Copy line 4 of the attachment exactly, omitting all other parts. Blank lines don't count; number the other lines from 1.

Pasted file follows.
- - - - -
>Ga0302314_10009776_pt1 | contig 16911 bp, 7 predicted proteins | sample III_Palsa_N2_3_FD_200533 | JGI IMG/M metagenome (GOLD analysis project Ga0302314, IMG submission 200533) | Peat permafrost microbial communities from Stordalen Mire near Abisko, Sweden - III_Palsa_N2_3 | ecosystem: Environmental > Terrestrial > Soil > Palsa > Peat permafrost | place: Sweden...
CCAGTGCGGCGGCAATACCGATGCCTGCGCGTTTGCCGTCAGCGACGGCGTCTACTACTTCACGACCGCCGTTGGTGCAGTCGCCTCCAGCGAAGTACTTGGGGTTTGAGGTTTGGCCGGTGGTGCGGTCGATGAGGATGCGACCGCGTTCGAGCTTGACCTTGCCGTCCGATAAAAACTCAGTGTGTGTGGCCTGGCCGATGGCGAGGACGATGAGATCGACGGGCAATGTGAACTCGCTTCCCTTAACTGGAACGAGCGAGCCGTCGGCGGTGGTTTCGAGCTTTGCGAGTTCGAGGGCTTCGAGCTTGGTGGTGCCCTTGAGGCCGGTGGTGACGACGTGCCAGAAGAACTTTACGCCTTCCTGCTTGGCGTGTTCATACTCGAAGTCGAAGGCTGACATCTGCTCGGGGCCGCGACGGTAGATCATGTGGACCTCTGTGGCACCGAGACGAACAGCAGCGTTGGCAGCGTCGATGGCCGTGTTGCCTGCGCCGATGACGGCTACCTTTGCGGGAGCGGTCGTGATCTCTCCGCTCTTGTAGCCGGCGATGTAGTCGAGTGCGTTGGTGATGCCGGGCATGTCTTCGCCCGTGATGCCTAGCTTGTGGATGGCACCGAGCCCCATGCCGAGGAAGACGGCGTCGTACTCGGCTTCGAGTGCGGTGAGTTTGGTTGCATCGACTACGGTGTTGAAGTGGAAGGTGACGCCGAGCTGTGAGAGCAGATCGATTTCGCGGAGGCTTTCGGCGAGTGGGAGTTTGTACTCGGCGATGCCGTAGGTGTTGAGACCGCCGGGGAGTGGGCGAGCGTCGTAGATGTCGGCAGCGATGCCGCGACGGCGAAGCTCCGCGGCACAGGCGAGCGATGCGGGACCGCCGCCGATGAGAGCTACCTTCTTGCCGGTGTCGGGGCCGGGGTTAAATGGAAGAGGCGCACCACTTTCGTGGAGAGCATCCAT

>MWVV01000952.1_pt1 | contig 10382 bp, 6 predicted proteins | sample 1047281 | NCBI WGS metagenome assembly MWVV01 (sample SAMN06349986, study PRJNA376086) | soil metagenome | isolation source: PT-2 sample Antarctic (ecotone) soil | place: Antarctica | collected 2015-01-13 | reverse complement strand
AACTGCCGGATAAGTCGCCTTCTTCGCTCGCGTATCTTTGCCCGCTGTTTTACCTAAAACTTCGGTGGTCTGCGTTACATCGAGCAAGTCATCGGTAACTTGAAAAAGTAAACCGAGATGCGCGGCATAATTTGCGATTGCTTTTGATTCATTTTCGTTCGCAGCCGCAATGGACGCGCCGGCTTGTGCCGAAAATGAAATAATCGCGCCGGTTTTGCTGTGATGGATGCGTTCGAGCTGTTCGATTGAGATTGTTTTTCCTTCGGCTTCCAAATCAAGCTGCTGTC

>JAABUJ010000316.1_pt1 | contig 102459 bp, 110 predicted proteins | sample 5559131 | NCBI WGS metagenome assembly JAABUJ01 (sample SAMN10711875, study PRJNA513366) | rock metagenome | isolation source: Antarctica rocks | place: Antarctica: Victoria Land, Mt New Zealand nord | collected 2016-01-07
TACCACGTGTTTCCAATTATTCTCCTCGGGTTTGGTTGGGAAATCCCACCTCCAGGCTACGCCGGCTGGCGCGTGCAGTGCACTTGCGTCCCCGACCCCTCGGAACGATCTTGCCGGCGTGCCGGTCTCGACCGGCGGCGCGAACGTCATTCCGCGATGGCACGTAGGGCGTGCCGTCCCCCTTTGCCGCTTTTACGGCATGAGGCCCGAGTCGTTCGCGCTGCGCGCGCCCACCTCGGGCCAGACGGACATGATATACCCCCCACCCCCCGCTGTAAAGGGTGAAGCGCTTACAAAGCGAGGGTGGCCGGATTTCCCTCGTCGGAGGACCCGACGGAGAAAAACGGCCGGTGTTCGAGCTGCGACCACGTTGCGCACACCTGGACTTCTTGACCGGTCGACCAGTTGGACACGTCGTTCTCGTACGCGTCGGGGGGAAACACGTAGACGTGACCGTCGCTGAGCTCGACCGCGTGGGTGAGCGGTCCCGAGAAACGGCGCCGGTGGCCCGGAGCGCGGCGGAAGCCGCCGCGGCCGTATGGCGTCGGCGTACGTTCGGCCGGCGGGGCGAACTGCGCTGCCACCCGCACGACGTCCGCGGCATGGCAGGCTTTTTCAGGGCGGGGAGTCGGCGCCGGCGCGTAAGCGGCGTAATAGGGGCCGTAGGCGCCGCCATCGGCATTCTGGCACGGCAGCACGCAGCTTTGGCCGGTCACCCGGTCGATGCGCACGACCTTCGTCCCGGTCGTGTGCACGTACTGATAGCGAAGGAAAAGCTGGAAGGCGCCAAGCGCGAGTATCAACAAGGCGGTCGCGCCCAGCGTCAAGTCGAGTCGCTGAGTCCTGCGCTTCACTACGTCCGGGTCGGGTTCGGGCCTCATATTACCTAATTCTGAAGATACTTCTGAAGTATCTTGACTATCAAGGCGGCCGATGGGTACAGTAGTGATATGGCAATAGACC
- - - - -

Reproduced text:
AACTGCCGGATAAGTCGCCTTCTTCGCTCGCGTATCTTTGCCCGCTGTTTTACCTAAAACTTCGGTGGTCTGCGTTACATCGAGCAAGTCATCGGTAACTTGAAAAAGTAAACCGAGATGCGCGGCATAATTTGCGATTGCTTTTGATTCATTTTCGTTCGCAGCCGCAATGGACGCGCCGGCTTGTGCCGAAAATGAAATAATCGCGCCGGTTTTGCTGTGATGGATGCGTTCGAGCTGTTCGATTGAGATTGTTTTTCCTTCGGCTTCCAAATCAAGCTGCTGTC